If I were to stake you $50,000 and set you loose in the world's largest casino, you might try your luck in a big way at a number of games to see if you could double or maybe even triple your good fortune. But it would be an entirely different matter if the $50,000 were your own money. You might decide to take advantage of the casino's restaurant for which you would at least get a meal in return for your money. And, you might even test your skills with a few hundred dollars. But unless you were a gambling addict, you would be on your way pretty soon after the house had taken the few hundred dollars you decided you could afford to lose.
Running some of America's largest corporations is more like the former situation than the latter. And, this week two corporate titans proved just how easy it is to gamble with other people's money, especially when you know you have little to lose personally.
Let's go back to 2008 to understand why his case is really like that of the gambler given free money. Back then McClendon was riding high as his huge stake in Chesapeake made him a billionaire. His personal fortunes truly seemed tied to the company. And, when the bottom fell out of the natural gas market (and the stock market as well), he was forced to sell virtually all his shares because he had purchased them on margin. So far, so good. The CEO suffers the same fate as the shareholders only more so.
But, a curious thing happened in 2009. A five-year contract that had just been negotiated in 2007 was scrapped, and McClendon was given a $75 million bonus as part of his new contract and special access to purchase a part of every well his company drills. Like my hypothetical gambler, McClendon was given free money to start his gambling all over again, courtesy of Chesapeake shareholders.
Unfortunately, McClendon's shareholders are getting pummelled by a crashing stock price, partly due to ground-hugging natural gas prices brought on by a glut created through Chesapeake's and the industry's overdrilling and partly due to a revulsion among shareholders who now realize that McClendon's interests aren't really aligned with theirs.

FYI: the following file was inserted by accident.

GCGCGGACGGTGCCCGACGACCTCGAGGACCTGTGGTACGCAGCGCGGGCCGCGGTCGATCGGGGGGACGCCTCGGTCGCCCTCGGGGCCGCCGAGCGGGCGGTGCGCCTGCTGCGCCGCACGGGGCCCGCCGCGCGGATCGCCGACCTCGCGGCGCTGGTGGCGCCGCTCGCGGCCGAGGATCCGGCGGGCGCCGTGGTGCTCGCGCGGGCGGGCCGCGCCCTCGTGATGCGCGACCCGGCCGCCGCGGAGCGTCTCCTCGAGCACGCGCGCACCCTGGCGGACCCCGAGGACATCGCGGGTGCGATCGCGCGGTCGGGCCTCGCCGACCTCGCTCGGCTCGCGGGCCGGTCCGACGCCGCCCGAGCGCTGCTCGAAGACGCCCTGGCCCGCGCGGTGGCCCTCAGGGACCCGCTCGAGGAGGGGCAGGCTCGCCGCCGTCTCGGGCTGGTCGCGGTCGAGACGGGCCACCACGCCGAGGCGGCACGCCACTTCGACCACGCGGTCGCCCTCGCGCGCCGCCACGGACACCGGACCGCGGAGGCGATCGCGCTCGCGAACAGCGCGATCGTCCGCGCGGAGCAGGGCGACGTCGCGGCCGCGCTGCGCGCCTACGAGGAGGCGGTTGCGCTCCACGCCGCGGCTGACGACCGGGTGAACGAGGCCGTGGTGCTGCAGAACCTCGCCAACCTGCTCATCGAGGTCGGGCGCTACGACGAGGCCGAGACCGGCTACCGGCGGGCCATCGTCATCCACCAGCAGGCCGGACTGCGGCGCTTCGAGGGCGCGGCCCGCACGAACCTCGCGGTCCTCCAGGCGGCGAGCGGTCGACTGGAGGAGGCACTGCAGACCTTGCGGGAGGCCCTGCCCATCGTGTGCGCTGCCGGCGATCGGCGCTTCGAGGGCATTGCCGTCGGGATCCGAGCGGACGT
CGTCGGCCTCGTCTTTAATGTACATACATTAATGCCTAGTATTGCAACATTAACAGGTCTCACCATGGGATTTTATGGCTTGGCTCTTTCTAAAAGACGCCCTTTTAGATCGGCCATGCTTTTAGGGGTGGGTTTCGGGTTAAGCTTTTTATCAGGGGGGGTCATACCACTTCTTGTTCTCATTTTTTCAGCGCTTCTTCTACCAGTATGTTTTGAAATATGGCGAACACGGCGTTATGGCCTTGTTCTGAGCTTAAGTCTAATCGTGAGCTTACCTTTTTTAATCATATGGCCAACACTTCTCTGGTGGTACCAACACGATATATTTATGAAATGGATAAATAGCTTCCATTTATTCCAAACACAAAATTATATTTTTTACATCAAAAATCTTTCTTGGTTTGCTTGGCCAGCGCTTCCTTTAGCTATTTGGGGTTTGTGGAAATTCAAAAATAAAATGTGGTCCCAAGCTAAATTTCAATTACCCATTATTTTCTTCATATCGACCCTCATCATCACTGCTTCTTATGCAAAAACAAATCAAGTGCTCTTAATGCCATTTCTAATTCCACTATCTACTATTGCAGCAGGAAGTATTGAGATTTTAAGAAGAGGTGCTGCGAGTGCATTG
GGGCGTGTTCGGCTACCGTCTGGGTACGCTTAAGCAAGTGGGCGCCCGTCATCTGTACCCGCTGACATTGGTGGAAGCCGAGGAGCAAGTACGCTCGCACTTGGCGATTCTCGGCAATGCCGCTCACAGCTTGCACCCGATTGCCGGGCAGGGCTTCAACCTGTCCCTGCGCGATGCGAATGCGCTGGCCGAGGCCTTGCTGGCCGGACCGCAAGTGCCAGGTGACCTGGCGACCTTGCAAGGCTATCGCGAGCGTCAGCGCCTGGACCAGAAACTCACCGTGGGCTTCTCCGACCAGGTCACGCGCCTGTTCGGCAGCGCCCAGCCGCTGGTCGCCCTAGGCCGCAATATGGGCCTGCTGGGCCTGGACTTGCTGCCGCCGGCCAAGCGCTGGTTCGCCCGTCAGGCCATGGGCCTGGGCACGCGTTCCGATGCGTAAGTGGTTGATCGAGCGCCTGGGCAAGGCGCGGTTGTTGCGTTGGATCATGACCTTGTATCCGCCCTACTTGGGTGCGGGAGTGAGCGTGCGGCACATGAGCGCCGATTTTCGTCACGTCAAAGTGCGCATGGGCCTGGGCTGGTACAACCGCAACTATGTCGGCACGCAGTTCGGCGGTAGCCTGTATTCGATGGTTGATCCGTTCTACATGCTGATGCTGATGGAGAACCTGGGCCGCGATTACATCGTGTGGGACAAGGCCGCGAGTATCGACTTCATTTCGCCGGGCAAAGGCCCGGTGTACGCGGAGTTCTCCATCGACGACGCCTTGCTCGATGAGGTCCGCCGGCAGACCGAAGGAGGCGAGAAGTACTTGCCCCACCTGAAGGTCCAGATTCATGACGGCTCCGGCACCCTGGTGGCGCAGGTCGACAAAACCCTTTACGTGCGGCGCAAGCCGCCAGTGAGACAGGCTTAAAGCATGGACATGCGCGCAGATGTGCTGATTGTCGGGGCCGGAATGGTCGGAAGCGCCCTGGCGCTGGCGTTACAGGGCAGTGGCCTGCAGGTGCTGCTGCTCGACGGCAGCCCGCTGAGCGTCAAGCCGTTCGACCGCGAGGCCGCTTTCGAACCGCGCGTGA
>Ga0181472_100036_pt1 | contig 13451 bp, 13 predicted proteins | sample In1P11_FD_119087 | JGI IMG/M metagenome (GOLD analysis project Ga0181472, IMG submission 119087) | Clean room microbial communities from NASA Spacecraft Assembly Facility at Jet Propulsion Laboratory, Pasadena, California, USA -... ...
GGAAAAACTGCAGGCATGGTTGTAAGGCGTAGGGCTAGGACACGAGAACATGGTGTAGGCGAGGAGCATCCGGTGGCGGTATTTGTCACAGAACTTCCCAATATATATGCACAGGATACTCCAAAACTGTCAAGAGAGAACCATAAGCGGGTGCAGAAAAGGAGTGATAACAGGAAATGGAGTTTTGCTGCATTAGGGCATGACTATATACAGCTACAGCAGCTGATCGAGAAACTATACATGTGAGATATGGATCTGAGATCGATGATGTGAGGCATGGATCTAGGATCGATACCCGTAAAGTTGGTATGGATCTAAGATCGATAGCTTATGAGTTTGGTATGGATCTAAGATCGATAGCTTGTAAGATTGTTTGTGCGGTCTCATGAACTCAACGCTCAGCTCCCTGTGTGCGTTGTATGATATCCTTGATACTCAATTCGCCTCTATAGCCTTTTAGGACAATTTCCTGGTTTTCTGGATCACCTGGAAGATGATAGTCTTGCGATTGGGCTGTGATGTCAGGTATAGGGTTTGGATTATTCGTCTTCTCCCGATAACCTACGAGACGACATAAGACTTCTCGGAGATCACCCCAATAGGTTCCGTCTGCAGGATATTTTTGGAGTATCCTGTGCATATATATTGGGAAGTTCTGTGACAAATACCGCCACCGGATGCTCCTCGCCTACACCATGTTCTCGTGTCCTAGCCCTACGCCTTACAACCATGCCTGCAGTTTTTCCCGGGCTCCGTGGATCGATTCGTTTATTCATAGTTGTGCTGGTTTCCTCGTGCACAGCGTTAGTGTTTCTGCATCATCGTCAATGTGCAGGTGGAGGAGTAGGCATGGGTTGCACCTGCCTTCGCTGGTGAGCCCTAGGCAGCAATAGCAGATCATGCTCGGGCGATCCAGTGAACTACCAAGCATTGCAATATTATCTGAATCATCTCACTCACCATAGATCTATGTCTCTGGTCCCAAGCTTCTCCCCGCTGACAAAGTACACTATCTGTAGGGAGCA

In the parallel universe where banking is done, Jamie Dimon, CEO of JPMorgan Chase & Co., received $23 million in total compensation last year. But none of the country's major banks would even be alive today were it not for the massive U.S. government bailout of banks in 2008 and 2009 and the grossly unfair (to savers) zero interest rate policy of the U.S. Federal Reserve Bank. That zero interest rate policy is nothing more than a subsidy for banks paid for by savers and by taxpayers as banks borrow interest free money from the Fed and invest it in risk-free U.S. Treasury bonds, the interest on which you and I as taxpayers end up paying.
Well, it turns out that some of Dimon's subordinates weren't content with simple risk-free returns courtesy of taxpayers. The bank reported a $2 billion loss on a recent series of complex, related trades. You can wade your way through a detailed explanation here and an inscrutable graphic presentation here. Did you get that? Apparently, neither did the traders at JPMorgan Chase.
And, that brings me to my main point. If you were personally faced with betting on such complicated nonsense with your own money, you'd never do it. But JPMorgan was betting with other people's money, with deposits, with INSURED deposits no less. Now, JPMorgan traders thought they understood the risks. Obviously, they didn't. And, probably they couldn't. They pretended to be able to understand the world through models that simply cannot account for unquantifiable risks, risks in the real world.